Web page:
Dividend compounding: the royal road to riches

Just four dividend-paying stocks and time can help today's college graduate retire as a millionaire.

By TheStockAdvisors Dec 9, 2011 2:35PM
By Steve Christ, Wealth Advisory

(© Stephen Wisbauer/Getty Images)My nephew Sam -- fresh out of college -- would rather chase the latest big momentum stock than actually work to build true wealth over time.

But despite his rookie mistakes, he does have the most valuable investment asset of them all. It's called time. Here's a look at four solid dividend-paying stocks and a long-term strategy that could make him rich.

And the best part is he doesn't need to be a star trader or market timer to get there. All Sam needs to do is use what Albert Einstein once called "the most powerful force on earth."

It's the safe, sure road called "compounding" -- and anybody who tries it can become a millionaire if they are smart enough to stick with it.

Let's say Sam invested $10,000 in Altria Group (MO) instead of wasting his time chasing some high-flyer. That initial investment would buy him 357 shares, each earning a dividend yield of 5.8%.

Fast forward 31 years, and this same example would earn Sam a million-dollar payday -- if he reinvested his dividends, added $400 a month to his account, and the underlying stock appreciated just 4% per year. At age 53, he'd be set.

What's more, if Sam stuck to this program for 14 more years, he'd hit the jackpot -- collecting $206,000 a year in streaming income to go along with a nearly $4 million dollar nest egg at age 67.

That's why compounding is often called "the royal road to riches." For a guy like Sam, investing in four solid dividend payers from different sectors of the market would be a smart approach.

With that in mind, here are three more stocks -- in addition to Altria -- that he could buy on his way to financial freedom:

A diversified chemical giant, DuPont Co. (DD) is a global enterprise with operations in 90 countries. The company has consistently been paying dividends since 1904 with a payout ratio of 46%. DD pays a 3.5% yield with a forward price-to-earnings ratio of just 11.03.

Going long oil and natural gas is an easy one. With a price-to-earnings ratio of 9.34, ConocoPhillips (COP) is trading at just 1.47 times book value. The fourth-largest integrated oil company in the world, COP -- which is planning to split into two publicly traded stocks -- pays a 3.6% dividend that's up 83% over the last five years.

The largest provider of residential, commercial, industrial, and municipal waste services, Waste Management (WM) operates a business that's never going away. With high barriers to entry, WM also has a virtual lock on the industry. The company currently pays a 4.4% dividend.

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Tags: COPDDMOWM
5Comments
Dec 9, 2011 6:19PM
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Investing loves to throw out big numbers but once you figure inflation back you see it isn't so big.   The 4 million and $200k per year is 45 years in the future.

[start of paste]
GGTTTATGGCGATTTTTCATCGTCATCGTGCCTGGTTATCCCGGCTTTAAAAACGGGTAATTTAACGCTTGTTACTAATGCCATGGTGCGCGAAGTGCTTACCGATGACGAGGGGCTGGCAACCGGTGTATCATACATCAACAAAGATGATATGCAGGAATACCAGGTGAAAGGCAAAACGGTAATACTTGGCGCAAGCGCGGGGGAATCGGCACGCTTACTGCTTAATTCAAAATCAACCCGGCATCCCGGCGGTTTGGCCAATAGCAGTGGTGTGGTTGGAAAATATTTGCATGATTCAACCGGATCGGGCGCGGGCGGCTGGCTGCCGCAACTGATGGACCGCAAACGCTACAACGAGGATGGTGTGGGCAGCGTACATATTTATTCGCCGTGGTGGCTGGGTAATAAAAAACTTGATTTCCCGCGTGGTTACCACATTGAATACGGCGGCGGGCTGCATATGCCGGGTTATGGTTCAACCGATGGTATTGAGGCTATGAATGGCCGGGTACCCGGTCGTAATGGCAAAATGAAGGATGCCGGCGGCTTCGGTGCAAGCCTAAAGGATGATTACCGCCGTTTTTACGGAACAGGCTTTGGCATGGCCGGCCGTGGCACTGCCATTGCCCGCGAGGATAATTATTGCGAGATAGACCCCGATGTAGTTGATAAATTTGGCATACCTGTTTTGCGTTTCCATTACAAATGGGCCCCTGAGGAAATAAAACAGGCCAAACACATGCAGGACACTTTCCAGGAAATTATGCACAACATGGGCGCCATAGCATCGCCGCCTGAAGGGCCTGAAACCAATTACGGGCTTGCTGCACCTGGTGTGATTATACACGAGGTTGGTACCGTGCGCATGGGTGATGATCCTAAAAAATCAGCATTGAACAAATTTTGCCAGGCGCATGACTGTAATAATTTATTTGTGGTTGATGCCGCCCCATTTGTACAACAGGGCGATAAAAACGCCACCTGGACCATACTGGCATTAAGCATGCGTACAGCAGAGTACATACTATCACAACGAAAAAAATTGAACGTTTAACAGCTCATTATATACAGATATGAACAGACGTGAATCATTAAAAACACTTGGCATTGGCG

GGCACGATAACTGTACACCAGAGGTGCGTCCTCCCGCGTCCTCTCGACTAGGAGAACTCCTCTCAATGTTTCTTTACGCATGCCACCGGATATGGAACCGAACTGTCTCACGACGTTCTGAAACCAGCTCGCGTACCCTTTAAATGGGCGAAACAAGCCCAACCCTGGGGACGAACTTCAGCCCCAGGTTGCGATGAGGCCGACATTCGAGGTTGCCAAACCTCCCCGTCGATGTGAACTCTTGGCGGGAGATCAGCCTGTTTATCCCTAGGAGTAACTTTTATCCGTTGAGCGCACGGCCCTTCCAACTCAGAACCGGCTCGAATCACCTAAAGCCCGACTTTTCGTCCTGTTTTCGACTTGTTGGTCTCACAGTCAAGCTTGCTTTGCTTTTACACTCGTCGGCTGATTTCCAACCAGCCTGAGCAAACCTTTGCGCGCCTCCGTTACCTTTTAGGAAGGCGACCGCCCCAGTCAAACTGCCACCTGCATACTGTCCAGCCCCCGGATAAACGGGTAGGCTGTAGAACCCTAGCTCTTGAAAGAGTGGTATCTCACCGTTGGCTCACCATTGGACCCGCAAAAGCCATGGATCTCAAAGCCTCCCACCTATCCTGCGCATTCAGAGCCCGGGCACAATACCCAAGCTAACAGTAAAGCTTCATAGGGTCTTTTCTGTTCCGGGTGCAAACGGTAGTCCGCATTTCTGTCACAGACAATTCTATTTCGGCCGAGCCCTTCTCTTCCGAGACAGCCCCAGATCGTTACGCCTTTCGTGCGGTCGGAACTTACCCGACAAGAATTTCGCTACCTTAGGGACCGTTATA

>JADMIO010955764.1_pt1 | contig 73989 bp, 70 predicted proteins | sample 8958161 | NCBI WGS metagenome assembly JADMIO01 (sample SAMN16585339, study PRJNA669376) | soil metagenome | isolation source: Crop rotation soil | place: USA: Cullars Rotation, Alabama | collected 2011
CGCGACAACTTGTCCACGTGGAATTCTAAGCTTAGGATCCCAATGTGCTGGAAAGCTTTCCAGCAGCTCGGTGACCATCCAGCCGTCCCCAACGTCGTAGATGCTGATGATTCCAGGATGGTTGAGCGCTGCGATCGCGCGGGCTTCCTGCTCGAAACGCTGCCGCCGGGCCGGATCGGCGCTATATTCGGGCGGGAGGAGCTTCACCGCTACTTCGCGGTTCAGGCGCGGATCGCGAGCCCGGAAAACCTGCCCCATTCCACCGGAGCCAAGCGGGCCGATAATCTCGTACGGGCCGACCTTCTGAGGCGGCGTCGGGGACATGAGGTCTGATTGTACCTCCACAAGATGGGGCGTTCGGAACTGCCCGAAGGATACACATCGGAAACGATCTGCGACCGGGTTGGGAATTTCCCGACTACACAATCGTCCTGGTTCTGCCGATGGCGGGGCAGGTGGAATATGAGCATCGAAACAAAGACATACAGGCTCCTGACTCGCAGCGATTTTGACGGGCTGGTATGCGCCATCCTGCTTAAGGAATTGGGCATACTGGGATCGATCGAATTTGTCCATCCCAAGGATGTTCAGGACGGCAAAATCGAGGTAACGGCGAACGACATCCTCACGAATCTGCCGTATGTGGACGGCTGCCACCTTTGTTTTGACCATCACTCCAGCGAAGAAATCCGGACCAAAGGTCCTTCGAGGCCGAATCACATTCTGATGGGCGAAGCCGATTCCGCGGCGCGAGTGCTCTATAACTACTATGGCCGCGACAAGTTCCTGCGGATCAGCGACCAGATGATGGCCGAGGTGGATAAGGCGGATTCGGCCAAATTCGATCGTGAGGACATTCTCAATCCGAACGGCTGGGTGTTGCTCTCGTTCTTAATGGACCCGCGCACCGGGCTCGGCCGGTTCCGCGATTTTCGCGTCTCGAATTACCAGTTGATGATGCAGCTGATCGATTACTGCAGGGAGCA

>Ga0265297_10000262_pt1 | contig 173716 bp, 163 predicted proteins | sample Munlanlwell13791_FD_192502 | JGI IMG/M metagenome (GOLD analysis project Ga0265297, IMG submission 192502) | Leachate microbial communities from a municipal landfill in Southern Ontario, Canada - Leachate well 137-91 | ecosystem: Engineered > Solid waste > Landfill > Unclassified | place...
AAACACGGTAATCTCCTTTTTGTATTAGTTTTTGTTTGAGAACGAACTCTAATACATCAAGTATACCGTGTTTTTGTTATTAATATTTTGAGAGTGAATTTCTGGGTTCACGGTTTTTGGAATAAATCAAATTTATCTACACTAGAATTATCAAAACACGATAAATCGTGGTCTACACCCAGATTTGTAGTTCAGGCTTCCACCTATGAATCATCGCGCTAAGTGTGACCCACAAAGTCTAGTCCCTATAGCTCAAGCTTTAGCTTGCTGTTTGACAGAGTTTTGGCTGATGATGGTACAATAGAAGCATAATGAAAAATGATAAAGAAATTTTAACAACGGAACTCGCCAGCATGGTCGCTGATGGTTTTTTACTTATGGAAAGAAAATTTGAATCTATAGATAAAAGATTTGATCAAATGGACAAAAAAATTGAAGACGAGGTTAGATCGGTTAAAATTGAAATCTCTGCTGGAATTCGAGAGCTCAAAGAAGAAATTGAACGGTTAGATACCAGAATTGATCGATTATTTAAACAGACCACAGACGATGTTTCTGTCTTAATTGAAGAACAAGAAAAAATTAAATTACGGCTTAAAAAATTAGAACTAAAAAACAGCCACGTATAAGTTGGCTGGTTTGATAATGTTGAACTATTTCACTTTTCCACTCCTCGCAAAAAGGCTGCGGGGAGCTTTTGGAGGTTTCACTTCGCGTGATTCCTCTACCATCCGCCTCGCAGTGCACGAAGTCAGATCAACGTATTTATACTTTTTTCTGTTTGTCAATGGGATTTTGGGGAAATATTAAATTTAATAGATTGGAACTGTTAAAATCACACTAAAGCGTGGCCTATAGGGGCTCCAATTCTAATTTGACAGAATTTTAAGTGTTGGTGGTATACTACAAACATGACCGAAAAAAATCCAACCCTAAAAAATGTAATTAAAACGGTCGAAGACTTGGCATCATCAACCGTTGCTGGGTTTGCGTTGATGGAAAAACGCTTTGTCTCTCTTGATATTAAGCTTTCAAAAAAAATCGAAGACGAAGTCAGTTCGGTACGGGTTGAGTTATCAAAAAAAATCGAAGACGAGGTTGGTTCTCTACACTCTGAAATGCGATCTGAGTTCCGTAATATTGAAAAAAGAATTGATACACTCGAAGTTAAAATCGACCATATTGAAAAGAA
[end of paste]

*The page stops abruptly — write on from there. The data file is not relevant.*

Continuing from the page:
Using the last 45 years(1966 to 2011 as our base for the next 45 years) you will find that the 4 million is about $575K in 2011 dollars and the $200k is only a bit less than $29k.  

 

Inflation is always the key and it destroys your money's value.   If you get good returns you can grow you money but if you need your money at the wrong time when markets are down you can see very little ROI after inflation.

 

So invest of "investing" in stocks and such invest in yourself and start a business.   For $10,000 our author's relative could start a business and pay others to run it if he can make more working else where.  The key is to build businesses that others can run for you that still leave you with a profit so you have income.

Dec 9, 2011 6:20PM
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if you invested $10,000 in DD ten yrs ago you'd have $10,000 +$3,200.

you'd have been better off in bonds or a conservative etf.

Dec 13, 2011 11:21AM
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Using the last 45 years(1966 to 2011 as our base for the next 45 years) you will find that the 4 million is about $575K in 2011 dollars and the $200k is only a bit less than $29k.
still not bad considering he started out with $10k...  Wish I had that crystal ball...
Dec 12, 2011 10:01AM
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"For $10,000 our author's relative could start a business and pay others to run it if he can make more working else where.  The key is to build businesses that others can run for you that still leave you with a profit so you have income."

And for the rest of us without business degrees and entrepreneurial aspirations, there are the public equity markets.  That way, you can pick a business that already exists but does what you would do if you started your own business.  Also, you already have a management team and a board so you don't have to run the business.

Just because most people buy stocks of companies that are too expensive and/or are managed incompetently and/or treat their investors like crap, doesn't mean that every public company is like that.
Dec 13, 2011 2:54PM
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What amazes me at these articles is what is your target audience is this for millionaires or the commom man.

Who leaves college and has 10,000 dollars to invest Who????

Secondly what if i die it took 31 years to becaome a millionaire. and what if the stock you invest in go down or company goee bankrupt.

I know there are a alot if if's

 

But what I wnat to know is who leaves college with 10 grand to invest.

Investing in the stocks with less than 10 grand is not worth it you cannot make a reasonable gain.

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